Barack Obama Says Issues, Policies, Facts Don't Matter to American Voters Anymore

Former U.S. president Barack Obama spent Sunday night on prime time TV to help peddle his new book, and the the 44th president gently sidestepped questions where he could have blamed current President Donald Trump for disruptions in America. Those range from political unrests in America's streets to political division inside the Washington, D.C., loop.

Obama conducted an interview with Scott Pelley of CBS' '60 Minutes.' Pelley asked Obama about the 2020 presidential election, in which Trump won more than 73 million popular votes—way more than he won in 2016.

"It tells us that we're very divided," Obama said Sunday night. "As I said. It's not just the politicians, the voters are divided."

Obama went on to blame media and tech companies for letting a division drive a huge wedge between voters in America. He said democracy doesn't work without an "informed citizenry" or stronger elected local officials throughout the country.

The former president said the country has become so divided that it's not facts, policies and issues that matter to voters, but rather their hatred to the other candidate that drives their votes.

"It has now become a contest where issues, facts, policies—per se—don't matter as much as identity and wanting to beat the other guy. That's taken priority," Obama said.

Obama said the "current medium environment" immensely adds to that, saying that citizens need to be adequately informed.

"This democracy doesn't work if we don't have an informed citizenry. This democracy doesn't work if we don't have responsible elected officials at other levels who are willing to call the president when he's not doing something right," Obama said.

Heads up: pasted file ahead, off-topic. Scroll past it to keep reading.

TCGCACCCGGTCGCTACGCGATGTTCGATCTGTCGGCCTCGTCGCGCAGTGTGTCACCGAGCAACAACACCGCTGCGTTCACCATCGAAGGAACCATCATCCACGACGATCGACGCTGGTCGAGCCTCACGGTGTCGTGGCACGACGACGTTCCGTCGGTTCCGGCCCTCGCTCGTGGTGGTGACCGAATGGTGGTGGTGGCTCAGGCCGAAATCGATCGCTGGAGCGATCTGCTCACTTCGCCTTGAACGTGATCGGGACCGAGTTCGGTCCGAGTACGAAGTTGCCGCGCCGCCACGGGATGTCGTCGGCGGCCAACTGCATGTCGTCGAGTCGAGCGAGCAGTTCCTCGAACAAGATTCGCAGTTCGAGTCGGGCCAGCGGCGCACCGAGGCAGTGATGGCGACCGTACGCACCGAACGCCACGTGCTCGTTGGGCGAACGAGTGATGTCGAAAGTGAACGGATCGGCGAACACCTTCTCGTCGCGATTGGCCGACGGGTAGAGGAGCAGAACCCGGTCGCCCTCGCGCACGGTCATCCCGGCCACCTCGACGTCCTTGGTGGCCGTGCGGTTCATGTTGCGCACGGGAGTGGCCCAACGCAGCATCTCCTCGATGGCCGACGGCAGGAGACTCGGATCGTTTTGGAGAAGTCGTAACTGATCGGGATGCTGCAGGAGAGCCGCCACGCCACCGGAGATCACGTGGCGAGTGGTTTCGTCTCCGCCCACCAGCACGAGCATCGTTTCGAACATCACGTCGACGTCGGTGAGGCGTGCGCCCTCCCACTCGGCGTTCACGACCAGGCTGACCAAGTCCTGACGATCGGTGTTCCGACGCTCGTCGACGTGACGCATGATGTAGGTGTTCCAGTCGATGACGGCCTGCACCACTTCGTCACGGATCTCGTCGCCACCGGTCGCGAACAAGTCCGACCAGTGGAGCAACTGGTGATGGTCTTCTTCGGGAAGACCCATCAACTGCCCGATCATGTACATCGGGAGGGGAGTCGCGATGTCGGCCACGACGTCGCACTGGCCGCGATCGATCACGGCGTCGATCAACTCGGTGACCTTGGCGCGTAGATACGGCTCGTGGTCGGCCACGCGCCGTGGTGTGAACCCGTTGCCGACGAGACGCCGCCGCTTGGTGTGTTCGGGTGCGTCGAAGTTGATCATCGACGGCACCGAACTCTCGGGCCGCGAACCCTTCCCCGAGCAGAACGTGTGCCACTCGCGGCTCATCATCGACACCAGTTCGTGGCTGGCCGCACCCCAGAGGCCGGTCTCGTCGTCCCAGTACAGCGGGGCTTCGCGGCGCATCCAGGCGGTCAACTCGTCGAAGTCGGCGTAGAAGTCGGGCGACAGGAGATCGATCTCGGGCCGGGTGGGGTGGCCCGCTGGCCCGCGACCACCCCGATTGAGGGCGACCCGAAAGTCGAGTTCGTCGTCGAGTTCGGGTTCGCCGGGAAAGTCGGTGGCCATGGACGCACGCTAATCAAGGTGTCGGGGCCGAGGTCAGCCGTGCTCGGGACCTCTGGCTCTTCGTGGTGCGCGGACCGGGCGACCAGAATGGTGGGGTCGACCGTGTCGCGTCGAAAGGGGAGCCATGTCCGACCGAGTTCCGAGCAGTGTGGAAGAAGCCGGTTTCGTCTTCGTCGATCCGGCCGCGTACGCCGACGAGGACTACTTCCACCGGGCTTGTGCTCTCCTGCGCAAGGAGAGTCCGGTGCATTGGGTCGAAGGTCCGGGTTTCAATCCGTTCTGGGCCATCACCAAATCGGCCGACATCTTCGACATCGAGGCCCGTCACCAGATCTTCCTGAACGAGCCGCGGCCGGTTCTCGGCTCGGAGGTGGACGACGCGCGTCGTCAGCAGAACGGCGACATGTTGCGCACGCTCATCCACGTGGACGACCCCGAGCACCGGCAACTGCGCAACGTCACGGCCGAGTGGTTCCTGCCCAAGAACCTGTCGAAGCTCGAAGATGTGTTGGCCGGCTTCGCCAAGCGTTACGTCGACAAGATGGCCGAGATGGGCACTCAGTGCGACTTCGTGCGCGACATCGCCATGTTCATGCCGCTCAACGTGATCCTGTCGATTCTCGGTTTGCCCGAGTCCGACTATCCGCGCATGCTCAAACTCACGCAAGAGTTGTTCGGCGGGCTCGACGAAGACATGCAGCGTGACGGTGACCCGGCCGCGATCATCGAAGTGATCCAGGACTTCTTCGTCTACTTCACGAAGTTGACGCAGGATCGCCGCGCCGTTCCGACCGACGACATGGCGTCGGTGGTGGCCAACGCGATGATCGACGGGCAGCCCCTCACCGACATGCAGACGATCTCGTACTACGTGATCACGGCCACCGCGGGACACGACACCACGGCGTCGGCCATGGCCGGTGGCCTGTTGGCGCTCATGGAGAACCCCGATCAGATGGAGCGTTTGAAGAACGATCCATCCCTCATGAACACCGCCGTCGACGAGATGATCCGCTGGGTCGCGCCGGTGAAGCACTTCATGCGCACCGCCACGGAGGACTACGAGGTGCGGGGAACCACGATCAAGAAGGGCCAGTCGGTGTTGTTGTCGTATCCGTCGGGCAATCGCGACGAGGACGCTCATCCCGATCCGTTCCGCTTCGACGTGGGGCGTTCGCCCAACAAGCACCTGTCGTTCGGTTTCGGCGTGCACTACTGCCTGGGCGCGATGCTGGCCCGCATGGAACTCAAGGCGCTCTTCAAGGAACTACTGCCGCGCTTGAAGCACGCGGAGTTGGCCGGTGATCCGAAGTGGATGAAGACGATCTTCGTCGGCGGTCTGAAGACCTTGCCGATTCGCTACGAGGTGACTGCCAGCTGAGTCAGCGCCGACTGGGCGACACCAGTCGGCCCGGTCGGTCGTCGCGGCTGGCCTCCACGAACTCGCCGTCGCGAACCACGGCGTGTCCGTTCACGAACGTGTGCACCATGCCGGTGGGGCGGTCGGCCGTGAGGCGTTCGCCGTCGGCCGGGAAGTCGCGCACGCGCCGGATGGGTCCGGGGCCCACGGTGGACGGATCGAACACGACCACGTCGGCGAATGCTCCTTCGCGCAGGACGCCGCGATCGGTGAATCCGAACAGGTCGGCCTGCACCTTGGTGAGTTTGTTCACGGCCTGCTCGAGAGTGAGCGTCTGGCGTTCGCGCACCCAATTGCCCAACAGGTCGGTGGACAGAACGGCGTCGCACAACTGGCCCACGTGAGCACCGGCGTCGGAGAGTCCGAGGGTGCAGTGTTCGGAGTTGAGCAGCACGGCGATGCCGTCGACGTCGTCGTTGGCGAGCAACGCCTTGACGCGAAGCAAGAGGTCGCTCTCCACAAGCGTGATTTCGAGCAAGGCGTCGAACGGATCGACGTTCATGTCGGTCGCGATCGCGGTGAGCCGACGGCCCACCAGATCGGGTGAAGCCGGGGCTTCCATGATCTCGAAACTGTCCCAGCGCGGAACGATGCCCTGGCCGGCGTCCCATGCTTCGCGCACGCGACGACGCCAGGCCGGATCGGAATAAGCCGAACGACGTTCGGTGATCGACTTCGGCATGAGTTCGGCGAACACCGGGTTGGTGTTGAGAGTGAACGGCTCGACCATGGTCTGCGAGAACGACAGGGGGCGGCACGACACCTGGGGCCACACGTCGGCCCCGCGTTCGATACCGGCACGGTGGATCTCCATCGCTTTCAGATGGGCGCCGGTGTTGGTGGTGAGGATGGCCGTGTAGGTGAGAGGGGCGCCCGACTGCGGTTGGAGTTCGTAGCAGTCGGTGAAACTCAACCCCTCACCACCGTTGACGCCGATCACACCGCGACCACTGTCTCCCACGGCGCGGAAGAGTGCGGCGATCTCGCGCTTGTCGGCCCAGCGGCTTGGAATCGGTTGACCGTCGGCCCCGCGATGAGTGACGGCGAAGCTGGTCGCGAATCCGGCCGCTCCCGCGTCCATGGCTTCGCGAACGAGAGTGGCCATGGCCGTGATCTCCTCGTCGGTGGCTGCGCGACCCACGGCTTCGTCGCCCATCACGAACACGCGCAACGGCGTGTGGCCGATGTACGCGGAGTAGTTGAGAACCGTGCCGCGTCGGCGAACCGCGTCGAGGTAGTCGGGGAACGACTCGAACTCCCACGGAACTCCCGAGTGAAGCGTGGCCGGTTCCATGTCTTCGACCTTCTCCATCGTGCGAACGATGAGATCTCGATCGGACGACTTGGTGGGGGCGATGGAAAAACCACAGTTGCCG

President Barack Obama
Former President Barack Obama speaks in support of Democratic presidential nominee Joe Biden during a drive-in rally at the Florida International University on November 02, 2020 in Miami, Florida. Photo by Joe Raedle/Getty Images

Obama won the presidency in the 2008 election, beating former Arizona Senator John McCain to fill the Oval Office after George W. Bush's two terms. Obama won re-election in 2012 with a win over Mitt Romney. Obama dealt with his share of detractors from the Republican side. He even dealt with those in his party who opposed certain issues just so they could get re-elected, Obama added during the '60 Minutes' interview.

Pelley and Obama were positioned next to a painted portrait of Abraham Lincoln, the 16th president who presided over secession and the civil war. Pelley pointed at the painting asked if America's hatred and division was similar to Lincoln's.

"[Lincoln] is a good example of somebody who I think understood deeply the need to be able to see another person's point of view," Obama said.

"There's no American figure I admire any more than Abraham Lincoln. But, he did end up with a civil war on his hands. I would like to avoid that. I do think that a new president can set a new tone. That's not going to solve all the gridlock in Washington. I think we're going to have to work with the media and with the tech companies to find ways to inform the public better about the issues and to bolster the standards that ensure we can separate truth from fiction."